Step-By-Step Shrimp Instruction

 I wanted to  do a realistic Shrimp.  Oh, I had seen a lot of patterns that others  were tying, but they just fell short of what I wanted for mine.  Every  time I thought about it, I just came up short on how I could create the  body.  I knew what I wanted; in fact I could see it in my head.  The  only problem was putting thought into action.  Then, one day while  watching television, a program about antique arms and armor was on.  The  featured artist was recreating a metal hand-glove and metal protection  gauntlet.  He formed the metal to create individual articulated plates  to follow the bend of the fingers when in use.  What an eye opener that  was for me.  There was the answer for the method to use to create my  Crayfish’s body. There were a few kinks to work out but the idea of  independent-movable-scales was the answer.  To the note pad I went, and  before long, I had a solution I could work with.  Let me share my  solution.

I had been working with a plastic sheeting  product used by a local meat packer, (Famer John Bacon) with a high  degree of success.  The product has a semi-rough surface which accepts  staining.  And knowing that my final surface finishing would be stained,  this was a good match.  Now to Google…  Time to do my research on the  animal.  This is my main source of pre-research on everything I am  trying to reproduce, and after studying proportions, shapes, colors, and  the minute details, I designed the body using five plates, a tail, and a  body tip.  The body shapes I chose start with a partial trimmed tail  piece with a tail.  (See Photo #1)

The body end cap is cut  and shaped by burnishing from the back to a permanent rounded shape  that forms the transition from the body caps or scales to the tail  piece.  (See Photo #2)

With the body cap scales,( you must  accommodate for proportions as the body always tapers from smaller to  larger towards the head) I make five scale pieces.  (See Photo #3)

One  important step to remember is to include a tag.  This has to be long  enough to accept the joining of one piece to another without your thread  being visible when the body is sewn together.  Next, cut out the tail.   Fold and shape it to form the fins.  (See Photo #4)

Etch  the fins on the tips and begin sewing.  I use a double thread Size A,  knotted and looped, and I sew four holes with a cross stitch to hold the  pieces in line.  (See Photo #5)

Align the body into a straight line and pinch it so that it doubles without creasing.  (See Photo #6)

Laying  the body cover aside, I mount the hook in the vise and proceed to build  a slight body shape and tie the legging.  The fore legs (5-sets) are  #30 mono, the aft legs (5-sets) are made from the plastic cording Home  Depot provides customers tying down their lumber for transport.  (See  Photo #7, 7a)

I prepare the fore legs by tapering them  using another vice at my bench.  Using 150 grit sandpaper, I sand the  middle of the mono until it snaps. This gives you two matching pieces.   (See Photo #8, 8a)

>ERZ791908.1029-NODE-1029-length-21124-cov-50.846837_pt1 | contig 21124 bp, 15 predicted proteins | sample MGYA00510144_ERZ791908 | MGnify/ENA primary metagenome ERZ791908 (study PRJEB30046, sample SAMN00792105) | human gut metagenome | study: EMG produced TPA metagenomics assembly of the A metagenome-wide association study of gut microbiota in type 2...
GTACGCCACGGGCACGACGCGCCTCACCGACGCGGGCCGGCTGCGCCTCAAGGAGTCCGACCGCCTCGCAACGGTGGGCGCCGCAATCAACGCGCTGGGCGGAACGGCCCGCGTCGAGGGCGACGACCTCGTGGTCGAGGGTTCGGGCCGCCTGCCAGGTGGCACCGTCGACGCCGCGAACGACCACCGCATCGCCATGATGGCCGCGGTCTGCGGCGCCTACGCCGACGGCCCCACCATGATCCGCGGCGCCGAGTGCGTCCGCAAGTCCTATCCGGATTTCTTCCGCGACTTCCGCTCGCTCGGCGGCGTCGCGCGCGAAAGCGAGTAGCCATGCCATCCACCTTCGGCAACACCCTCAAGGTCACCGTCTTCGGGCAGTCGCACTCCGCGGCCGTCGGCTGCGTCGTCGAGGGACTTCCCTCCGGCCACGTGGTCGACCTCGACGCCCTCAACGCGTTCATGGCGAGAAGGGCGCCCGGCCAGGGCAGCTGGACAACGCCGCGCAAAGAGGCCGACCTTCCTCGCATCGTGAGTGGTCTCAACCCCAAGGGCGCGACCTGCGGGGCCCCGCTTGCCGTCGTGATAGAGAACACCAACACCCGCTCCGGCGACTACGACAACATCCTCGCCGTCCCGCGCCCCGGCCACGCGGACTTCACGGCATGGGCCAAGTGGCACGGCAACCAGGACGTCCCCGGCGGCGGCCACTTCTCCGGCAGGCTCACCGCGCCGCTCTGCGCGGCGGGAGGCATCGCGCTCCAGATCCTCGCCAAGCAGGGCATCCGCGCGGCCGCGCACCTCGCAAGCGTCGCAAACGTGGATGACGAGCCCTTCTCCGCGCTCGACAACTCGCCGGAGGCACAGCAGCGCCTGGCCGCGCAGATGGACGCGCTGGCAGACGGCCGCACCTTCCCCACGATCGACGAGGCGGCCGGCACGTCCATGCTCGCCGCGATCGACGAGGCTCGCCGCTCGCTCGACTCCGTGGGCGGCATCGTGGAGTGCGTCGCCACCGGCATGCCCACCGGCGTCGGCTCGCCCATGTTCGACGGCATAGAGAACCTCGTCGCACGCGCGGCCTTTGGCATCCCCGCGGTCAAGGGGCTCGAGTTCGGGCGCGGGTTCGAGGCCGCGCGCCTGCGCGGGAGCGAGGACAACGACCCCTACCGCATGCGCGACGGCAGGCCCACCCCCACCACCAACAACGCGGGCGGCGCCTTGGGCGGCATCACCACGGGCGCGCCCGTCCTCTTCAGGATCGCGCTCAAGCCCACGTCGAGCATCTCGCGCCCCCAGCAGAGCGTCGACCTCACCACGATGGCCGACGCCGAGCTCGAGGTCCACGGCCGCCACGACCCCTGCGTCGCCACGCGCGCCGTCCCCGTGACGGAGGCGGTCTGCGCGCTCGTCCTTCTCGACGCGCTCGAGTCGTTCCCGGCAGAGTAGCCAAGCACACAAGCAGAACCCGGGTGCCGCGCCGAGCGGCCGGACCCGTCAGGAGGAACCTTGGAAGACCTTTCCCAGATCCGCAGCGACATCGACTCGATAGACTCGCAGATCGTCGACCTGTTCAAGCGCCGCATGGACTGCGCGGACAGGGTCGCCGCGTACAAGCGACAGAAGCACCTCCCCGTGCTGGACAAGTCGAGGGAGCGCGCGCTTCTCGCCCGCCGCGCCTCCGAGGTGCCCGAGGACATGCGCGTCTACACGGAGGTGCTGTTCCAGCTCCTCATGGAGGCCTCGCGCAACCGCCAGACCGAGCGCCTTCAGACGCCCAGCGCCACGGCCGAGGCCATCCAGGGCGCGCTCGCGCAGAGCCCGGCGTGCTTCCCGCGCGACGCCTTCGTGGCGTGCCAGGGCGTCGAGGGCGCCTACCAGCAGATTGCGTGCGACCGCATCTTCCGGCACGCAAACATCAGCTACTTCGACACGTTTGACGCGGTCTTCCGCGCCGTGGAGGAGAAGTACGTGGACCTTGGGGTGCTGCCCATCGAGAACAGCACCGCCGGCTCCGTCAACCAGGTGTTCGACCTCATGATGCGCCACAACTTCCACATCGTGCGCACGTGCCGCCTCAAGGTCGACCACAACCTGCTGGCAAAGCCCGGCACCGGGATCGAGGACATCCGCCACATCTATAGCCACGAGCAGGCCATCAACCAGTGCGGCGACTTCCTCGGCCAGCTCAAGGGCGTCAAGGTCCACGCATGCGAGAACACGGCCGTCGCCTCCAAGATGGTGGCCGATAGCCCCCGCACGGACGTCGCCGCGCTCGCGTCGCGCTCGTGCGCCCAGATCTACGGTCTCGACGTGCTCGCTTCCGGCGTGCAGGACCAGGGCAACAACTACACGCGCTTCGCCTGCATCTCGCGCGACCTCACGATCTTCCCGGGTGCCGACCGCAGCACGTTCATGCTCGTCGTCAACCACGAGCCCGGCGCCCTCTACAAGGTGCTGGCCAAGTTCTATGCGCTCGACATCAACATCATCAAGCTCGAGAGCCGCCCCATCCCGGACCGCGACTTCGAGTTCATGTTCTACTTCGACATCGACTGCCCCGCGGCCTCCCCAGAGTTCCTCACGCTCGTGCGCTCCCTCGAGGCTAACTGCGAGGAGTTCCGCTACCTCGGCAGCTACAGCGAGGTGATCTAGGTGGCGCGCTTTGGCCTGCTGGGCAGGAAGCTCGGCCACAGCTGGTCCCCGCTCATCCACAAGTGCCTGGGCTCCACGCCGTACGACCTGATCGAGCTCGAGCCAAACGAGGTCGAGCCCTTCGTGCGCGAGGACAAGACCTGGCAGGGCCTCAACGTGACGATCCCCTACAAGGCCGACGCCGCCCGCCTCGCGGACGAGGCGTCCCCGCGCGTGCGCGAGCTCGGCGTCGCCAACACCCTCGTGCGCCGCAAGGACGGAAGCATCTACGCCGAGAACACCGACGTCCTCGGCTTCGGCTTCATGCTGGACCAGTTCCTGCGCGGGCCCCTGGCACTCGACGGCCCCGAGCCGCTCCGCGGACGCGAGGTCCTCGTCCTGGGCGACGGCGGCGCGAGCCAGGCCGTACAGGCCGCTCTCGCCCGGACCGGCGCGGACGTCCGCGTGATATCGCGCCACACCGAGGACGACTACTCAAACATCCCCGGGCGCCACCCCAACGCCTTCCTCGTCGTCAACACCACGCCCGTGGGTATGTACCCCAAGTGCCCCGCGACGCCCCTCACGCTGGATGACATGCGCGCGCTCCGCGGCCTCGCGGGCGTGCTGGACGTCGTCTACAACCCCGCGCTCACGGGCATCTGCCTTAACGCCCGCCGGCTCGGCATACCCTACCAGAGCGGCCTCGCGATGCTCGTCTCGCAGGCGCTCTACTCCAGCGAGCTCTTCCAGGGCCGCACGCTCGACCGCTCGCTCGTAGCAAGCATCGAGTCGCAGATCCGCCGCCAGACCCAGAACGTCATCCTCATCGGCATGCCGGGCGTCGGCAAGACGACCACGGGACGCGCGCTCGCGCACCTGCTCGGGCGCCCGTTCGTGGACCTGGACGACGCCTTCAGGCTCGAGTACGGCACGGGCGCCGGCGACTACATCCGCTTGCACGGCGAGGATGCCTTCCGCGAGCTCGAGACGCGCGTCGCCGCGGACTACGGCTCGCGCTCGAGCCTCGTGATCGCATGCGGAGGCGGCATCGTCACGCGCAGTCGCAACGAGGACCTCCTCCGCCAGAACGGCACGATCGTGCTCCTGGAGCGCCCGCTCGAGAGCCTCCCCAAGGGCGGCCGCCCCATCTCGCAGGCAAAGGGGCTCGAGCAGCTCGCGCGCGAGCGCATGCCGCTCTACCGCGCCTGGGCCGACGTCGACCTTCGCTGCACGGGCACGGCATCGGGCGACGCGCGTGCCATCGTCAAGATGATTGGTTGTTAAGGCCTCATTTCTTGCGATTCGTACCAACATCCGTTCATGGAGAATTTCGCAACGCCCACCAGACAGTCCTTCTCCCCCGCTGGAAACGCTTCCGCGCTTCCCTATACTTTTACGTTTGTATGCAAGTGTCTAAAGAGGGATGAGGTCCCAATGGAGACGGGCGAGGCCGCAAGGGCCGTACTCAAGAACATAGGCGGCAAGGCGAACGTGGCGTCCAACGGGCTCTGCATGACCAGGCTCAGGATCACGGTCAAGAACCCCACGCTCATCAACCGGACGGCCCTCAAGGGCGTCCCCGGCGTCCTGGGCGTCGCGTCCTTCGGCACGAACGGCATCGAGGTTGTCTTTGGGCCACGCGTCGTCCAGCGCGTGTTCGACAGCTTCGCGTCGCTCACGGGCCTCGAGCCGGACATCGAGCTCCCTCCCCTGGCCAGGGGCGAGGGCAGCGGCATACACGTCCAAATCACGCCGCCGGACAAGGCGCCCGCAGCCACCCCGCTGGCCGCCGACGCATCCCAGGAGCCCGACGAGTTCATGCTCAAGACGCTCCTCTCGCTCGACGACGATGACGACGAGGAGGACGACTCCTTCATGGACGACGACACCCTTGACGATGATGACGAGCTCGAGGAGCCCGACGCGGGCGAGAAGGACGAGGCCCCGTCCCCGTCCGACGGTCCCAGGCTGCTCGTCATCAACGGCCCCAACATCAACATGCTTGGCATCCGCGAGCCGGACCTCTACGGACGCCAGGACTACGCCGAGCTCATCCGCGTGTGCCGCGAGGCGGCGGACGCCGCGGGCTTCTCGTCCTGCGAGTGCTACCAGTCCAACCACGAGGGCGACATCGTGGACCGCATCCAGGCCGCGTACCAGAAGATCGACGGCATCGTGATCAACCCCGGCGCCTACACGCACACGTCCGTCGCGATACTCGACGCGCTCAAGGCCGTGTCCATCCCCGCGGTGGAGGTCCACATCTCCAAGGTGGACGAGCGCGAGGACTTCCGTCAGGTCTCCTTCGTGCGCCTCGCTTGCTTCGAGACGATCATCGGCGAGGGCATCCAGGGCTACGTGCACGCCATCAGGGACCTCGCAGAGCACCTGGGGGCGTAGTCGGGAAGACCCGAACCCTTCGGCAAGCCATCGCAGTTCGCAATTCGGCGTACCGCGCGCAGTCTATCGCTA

Build the body; tie in both sets of  legs.  Lay the ends of the fore leg pieces down and cover them with  thread forming a smooth body surface.  (See Photo #9)

Keep  the fore legs somewhat separated and spaced.  Don’t worry about the  rear legs at this point.  We will bend the legs and trim them up at the  end.  When you get to the eyes, I use 80# mono.  I singe it with a  match.  Bend the mono permanently and tie it in at the lead space.  (See  Photo #10)

Next I tie in the feelers.  I use 60# mono for  these, sanded, just like the fore legs and tie in on each side of the  eyes facing forward.  (See Photo #11)

Next I prepare the body shape for tying in.  (See Photo #12)

Following  this, I prepare the head cap.  You have to double the plastic sheeting,  drop it down over the body shape and mark where you want your outlines  to be.  This is my final body scale and head cap.  (See Photo #13)

Now  I tie it in the eye section allowing the eyes and antennae to protrude  and the beak facing forward.  Now I lift the body shape up.  Turn the  fly upside down and fill the cavity with Clear Silicone Caulk material.   ( I use GE 100% Silicone – Clear 2.8-oz.  Available at all hardware  stores) (See Photo #14)

Keep the fly turned upside down and put in jig until the caulking sets.  I usually wait overnight for set up.  (See #14a)

Now  take the fly out of the jig and begin positioning the legs to match the  natural.  I use needle nose pliers.  The fore legs have three bend  positions.  If you look closely, you will see first, they go back, then  forward, then back.  Since they supposedly match in bends and lengths,  try to keep this in mind when you are positioning them.  (See Photo #15)

Try  to trim the secondary legs to taper the ends.  Now it’s finish time.   I’ll tell you what I do, and you are on your own from there.  You might  figure a better method than I have.  I take two permanent brown markers  and make about a solid 3” smeared circle for each color on a plastic  surface. (See Photo #16)